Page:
Linear Inches Calculation
Linear inches is a term invented by the airline industry to measure carry-on luggage or your cabin case. Although not common, some airlines calculate luggage dimensions using a linear measurement vs a standard L x W x H. Linear inches simply means the sum total of your bag’s length, width and height, therefore, L + W + H. Again, make sure you measure each dimension at its widest point including wheels and handles. As a general rule, US airlines permit luggage that measures a total of 45 linear inches (115 centimeters). If you need help finding the TSA carry-on size and dimensions, use the above guide as a reference.
Can I Get Away With a Large Cabin Bag?
Airlines have baggage size restrictions in place for good reason. Most importantly, the overhead storage bins and main compartment on an airplane are only designed to hold so much luggage. To be sure that every passenger will have room for his or her carry-on bags, airlines must impose size restrictions. These bins can also only accommodate bags that fit specific dimensions, so a cabin bag that is too long or too wide will not be able to fit in the overhead storage compartments on an airplane, thus causing additional headaches and delays for the flight crew and other passengers.
Will My Carry-On Bag Count as a Personal Item?
In addition to your soft shell or hard shell carry-on bag, most airlines allow you to bring a personal item too. This item may be a purse, diaper bag or small tote with snacks. Another option for a personal item would be a bag holding a computer or tablet. These items should be small enough, and most airlines require they be able to be stowed under the seat in front of you during takeoff and landing. If you have questions as to whether something would be acceptable as a personal item, check with your specific airline before you decide how to pack.
Is a Backpack Considered a Personal Item or Carry on?
If you have questions as to whether something would be acceptable as a personal item, check with your specific airline as the size of the backpack will determine whether the airline determines the backpack is a personal item or carry on. Generally, if the backpack fits under the seat in front of you on the airplane, it would be considered as a personal item.
How Much Should I Pack In My Carry On Luggage?
Packing for travel—especially a long vacation or overseas trip—is an important task. We often fret about arriving at our destination and realizing we left a much-needed item behind. That’s why deciding what should go in your best carry-on is particularly important. These are the items you get to have with you at all times so you may need to put those items in packing cubes, even if your luggage gets lost. That being said, you also have to tote them around to the airport, on the plane, and during any other ground travel to your final destination. You want to strike the perfect balance between having not just enough items, but the right items.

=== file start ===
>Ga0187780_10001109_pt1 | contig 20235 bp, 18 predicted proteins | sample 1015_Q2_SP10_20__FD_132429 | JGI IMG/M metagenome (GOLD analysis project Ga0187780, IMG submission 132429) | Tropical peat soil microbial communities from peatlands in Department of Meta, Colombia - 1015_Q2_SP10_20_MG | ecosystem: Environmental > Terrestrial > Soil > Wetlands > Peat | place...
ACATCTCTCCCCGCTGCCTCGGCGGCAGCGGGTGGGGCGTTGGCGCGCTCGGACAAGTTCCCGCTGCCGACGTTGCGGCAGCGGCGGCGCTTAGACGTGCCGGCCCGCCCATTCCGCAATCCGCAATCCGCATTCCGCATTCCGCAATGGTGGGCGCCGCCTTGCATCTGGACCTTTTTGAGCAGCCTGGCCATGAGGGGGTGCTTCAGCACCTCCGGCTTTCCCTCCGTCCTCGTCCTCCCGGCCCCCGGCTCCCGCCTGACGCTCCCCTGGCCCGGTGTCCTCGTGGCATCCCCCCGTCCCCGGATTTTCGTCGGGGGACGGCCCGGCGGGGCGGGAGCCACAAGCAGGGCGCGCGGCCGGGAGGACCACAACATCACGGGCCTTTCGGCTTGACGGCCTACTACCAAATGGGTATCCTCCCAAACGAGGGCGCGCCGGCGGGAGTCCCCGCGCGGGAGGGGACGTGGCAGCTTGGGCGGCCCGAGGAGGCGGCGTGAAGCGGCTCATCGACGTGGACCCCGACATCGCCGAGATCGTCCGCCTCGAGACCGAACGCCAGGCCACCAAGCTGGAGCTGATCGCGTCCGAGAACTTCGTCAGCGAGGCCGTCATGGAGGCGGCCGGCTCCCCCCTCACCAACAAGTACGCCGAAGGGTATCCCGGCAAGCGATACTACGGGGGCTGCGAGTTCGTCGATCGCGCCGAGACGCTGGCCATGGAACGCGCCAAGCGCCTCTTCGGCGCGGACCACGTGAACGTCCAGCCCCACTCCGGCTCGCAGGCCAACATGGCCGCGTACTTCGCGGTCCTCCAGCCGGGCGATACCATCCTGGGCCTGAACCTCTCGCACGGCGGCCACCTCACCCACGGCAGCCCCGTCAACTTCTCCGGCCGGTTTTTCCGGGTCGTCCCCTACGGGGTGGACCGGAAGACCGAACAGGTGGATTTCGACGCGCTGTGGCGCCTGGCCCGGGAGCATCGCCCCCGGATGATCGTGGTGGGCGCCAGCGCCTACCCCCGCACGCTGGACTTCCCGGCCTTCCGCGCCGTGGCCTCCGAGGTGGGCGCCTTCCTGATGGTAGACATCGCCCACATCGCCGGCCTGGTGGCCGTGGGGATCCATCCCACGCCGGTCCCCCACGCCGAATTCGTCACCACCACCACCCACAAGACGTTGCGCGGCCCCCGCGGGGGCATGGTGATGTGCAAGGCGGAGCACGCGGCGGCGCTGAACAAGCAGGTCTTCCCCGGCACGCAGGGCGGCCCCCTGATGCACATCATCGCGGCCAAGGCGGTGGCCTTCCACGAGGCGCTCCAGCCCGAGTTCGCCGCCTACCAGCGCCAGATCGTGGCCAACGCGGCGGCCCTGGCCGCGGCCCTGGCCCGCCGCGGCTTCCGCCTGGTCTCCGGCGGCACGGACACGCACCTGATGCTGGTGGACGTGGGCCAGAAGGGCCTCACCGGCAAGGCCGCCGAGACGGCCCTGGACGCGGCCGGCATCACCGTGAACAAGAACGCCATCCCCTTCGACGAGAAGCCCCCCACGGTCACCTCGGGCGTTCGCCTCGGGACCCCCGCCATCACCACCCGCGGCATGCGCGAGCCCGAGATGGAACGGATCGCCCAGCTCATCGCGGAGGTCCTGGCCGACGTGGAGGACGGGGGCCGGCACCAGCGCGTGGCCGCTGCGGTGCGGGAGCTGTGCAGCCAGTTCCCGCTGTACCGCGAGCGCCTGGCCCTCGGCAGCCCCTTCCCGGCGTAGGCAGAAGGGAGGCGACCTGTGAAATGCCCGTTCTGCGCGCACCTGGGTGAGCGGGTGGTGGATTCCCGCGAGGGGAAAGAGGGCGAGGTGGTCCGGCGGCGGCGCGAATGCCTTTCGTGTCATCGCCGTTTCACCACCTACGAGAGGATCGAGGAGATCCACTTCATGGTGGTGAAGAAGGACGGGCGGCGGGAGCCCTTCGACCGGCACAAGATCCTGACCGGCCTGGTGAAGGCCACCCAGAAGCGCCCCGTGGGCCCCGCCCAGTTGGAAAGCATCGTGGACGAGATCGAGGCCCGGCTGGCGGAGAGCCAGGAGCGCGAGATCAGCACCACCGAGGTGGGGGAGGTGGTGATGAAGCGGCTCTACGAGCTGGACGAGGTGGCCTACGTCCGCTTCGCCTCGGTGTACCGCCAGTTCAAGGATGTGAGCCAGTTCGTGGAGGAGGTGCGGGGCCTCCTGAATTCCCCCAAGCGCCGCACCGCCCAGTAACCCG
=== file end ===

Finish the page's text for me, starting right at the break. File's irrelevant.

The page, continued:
Can I Pack Wine In My Carry-On?
Never try to bring a bottle of wine with you in a carry-on bag! Some travelers will make this mistake, thinking that being able to keep the wine with them will protect it from being handled roughly. Unfortunately, the TSA doesn’t allow for liquid containers of more than 3.4 ounces to be packed in a carry-on bag per the TSA 3-1-1 rules. If you attempt this, you could even end up being asked by a TSA agent to discard your wine before boarding. Avoid this misunderstanding and hassle altogether by always packing bottles of wine in your checked baggage.
Do I Need a TSA Lock For My Carry-On Bag?
A TSA-approved luggage lock refers to one that meets the requirements of the Transportation Safety Administration. A TSA-approved lock can be opened by authorized agents when the need to check your baggage arises. This is done through the use of a universal key that all TSA agents have access to. From there, the lock can be re-locked when the inspection is completed. When traveling, it’s always a good idea to take special security precautions—regardless of your method of transportation or your destination. When traveling by plane, taking measures to secure your belongings is especially important. This is why many travelers choose to place locks on their carry on luggage.